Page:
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TRAPSTNF (Tumor Necrosis Factor) Receptor Associated Periodic Syndrome
TRAPSTemplate Review & Analysis for Performance Specifications
TRAPSTactical Receiver and Related Applications
TRAPSTucson Plein Air Painters Society
TRAPSTactical Remote Access Penetration Study (Network-1)
TRAPSTRACEP Robotic Automatic Processing System
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References in classic literature ?
- Mad River Abandoned.- Arrival at Henry's Fort.- Detachment of Robinson, Hoback, and Rezner to Trap.- Mr.
Binu Charley took the lead as they pushed on, and trap after trap yielded its secret lurking-place to his keen scrutiny.
That was the room in which Maguire kept his trophies and set his trap. All.
"To think that I've only to invent a trap to catch a crook, for a blamed crook to walk right into!
Aunt Em, badly frightened, threw open the trap door in the floor and climbed down the ladder into the small, dark hole.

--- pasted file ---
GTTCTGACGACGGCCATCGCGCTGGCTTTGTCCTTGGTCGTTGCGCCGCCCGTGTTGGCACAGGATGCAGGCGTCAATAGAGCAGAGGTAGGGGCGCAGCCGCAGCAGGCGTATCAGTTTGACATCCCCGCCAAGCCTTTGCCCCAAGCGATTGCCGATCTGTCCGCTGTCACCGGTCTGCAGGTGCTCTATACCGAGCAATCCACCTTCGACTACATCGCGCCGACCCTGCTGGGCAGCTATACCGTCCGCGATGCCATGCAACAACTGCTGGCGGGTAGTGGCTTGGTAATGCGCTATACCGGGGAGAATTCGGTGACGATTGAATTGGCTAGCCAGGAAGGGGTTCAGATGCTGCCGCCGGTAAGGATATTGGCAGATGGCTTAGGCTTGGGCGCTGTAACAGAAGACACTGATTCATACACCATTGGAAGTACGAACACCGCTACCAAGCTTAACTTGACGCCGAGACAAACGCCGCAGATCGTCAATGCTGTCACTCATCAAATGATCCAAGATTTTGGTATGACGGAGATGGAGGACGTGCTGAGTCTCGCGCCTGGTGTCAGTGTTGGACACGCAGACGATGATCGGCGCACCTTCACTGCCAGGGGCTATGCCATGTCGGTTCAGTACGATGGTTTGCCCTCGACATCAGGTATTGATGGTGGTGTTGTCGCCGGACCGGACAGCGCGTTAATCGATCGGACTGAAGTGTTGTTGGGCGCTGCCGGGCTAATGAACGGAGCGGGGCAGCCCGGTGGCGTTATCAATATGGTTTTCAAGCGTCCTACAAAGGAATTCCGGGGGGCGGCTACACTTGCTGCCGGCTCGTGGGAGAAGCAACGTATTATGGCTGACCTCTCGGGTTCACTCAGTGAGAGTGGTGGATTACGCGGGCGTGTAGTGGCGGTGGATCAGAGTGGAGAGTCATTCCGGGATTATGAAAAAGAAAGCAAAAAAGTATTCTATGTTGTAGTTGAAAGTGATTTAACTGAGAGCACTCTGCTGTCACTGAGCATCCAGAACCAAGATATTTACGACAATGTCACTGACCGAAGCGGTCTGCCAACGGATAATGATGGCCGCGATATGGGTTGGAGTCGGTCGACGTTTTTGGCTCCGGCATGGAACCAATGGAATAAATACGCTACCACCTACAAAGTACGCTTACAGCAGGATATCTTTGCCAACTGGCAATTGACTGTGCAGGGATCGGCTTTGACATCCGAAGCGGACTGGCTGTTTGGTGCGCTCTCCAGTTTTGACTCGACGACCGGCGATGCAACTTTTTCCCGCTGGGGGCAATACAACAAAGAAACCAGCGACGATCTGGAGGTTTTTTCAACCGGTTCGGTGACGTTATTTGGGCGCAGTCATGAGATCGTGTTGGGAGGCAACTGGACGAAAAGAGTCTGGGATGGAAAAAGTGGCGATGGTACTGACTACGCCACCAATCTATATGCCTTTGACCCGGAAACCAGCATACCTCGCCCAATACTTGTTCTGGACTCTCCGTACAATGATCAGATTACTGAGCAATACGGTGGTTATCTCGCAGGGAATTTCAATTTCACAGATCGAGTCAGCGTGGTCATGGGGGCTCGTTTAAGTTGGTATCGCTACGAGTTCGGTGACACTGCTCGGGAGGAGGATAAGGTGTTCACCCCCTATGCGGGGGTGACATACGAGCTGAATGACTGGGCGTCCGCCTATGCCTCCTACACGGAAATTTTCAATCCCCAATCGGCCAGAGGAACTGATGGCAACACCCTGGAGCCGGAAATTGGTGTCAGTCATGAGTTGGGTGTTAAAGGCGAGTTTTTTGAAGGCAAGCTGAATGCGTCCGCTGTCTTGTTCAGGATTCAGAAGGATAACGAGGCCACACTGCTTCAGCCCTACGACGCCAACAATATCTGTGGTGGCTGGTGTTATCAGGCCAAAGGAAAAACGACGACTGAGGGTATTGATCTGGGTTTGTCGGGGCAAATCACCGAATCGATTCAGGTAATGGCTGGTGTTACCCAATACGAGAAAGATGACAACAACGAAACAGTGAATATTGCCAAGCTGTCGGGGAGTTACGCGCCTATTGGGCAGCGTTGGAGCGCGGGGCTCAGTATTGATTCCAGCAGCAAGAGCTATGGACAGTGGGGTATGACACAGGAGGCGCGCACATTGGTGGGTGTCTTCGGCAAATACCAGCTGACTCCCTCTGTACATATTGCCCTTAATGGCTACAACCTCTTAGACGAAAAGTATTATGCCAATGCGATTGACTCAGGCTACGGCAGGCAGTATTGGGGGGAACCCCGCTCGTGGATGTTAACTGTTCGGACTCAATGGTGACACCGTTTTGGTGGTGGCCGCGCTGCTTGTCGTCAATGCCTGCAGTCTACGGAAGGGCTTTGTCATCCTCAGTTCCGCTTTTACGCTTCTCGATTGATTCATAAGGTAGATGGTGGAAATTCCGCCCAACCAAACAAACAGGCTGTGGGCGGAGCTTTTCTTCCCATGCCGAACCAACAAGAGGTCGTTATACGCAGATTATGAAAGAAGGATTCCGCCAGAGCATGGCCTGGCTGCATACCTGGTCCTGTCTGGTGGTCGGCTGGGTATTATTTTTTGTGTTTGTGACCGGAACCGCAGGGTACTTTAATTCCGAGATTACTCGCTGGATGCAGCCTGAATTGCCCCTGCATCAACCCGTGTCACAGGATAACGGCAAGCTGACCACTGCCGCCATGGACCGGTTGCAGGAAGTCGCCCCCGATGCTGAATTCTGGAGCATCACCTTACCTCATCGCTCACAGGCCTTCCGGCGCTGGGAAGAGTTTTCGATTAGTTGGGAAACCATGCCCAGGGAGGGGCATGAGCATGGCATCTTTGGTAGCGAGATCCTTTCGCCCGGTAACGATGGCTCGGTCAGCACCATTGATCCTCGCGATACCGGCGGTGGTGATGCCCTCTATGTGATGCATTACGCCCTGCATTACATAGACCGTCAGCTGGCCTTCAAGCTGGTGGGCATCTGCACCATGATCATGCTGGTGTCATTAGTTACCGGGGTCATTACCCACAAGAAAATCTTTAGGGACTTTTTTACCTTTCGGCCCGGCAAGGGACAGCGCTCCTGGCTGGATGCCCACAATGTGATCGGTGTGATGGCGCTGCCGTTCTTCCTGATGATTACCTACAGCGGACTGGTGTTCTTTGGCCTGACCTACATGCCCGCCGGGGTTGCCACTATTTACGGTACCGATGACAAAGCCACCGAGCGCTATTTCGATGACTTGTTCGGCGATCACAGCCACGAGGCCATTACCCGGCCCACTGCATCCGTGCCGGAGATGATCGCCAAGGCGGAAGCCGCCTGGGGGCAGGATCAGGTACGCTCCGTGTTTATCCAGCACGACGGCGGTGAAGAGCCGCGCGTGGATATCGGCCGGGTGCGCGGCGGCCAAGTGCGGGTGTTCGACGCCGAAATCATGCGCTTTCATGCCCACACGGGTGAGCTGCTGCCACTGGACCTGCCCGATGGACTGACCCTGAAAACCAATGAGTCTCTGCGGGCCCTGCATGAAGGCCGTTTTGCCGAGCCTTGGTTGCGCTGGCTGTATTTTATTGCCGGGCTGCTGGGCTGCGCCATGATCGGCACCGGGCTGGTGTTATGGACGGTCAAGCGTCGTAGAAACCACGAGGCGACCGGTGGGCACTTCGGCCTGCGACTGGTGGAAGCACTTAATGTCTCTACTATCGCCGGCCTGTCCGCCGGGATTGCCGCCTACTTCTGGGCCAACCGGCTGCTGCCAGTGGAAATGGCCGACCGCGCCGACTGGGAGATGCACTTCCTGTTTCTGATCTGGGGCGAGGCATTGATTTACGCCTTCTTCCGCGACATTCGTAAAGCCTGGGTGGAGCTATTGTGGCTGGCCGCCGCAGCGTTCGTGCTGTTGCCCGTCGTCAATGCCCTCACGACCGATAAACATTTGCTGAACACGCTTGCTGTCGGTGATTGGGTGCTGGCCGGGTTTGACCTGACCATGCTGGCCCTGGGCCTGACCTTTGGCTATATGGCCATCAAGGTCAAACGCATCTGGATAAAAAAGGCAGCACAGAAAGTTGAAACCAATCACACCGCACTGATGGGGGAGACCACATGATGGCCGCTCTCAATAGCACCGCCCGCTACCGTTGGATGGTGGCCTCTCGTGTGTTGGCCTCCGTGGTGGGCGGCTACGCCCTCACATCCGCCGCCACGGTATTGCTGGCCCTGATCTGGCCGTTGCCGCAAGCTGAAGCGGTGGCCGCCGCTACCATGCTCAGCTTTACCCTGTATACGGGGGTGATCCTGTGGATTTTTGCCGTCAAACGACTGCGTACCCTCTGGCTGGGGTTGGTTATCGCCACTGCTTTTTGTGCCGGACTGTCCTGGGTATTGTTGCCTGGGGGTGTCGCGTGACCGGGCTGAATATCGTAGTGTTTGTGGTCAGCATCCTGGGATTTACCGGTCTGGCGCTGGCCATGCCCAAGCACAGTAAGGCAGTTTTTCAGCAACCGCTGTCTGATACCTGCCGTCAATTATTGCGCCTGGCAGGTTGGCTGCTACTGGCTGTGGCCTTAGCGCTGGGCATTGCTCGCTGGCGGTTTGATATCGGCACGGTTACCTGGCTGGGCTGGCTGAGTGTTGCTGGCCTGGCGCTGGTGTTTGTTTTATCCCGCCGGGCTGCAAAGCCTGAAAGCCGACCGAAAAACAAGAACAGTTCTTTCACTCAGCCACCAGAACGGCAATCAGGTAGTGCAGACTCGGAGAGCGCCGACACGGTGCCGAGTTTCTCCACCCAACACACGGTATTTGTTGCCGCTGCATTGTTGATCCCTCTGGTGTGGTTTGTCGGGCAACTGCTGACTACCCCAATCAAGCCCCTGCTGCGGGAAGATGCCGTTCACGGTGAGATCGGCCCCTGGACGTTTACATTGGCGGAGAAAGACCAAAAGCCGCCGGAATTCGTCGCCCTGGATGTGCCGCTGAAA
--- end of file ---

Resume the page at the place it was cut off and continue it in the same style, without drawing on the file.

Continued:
Once Toto got too near the open trap door, and fell in; and at first the little girl thought she had lost him.
"What's this?" Levin thought, when a footman ran out of the house and stopped the trap. It was the mechanician, whom Levin had totally forgotten.
And Dolly, who had inherited her father's gift of humorous storytelling, made Varenka helpless with laughter as she related for the third and fourth time, always with fresh humorous additions, how she had only just put on her new shoes for the benefit of the visitor, and on going into the drawing room, heard suddenly the rumble of the trap. And who should be in the trap but Vassenka himself, with his Scotch cap, and his songs and his gaiters, and all, sitting in the hay.
He came back, dragging a heavy sea-chest, which he deposited on top of the trap. Not content with this he fetched a second chest and placed it on top of the first.
Every year had they come into the jungle to trade with the natives, or to rob them; to hunt and trap; or to guide other white men in the land they knew so well.
Heretofore the Swedes had always watched near-by their trap, for as a rule only the stronger bulls are thus caught, since in their greediness they prevent the weaker from approaching the covered bait, and when once within the ordinary rude trap woven on the spot of interlaced branches they are able, with the aid of their friends upon the outside, to demolish their prison and escape.
"But what of the goats and the corn and the fat roots and the fish- trap?" spoke up Afraid-of-the-Dark, "what of all this?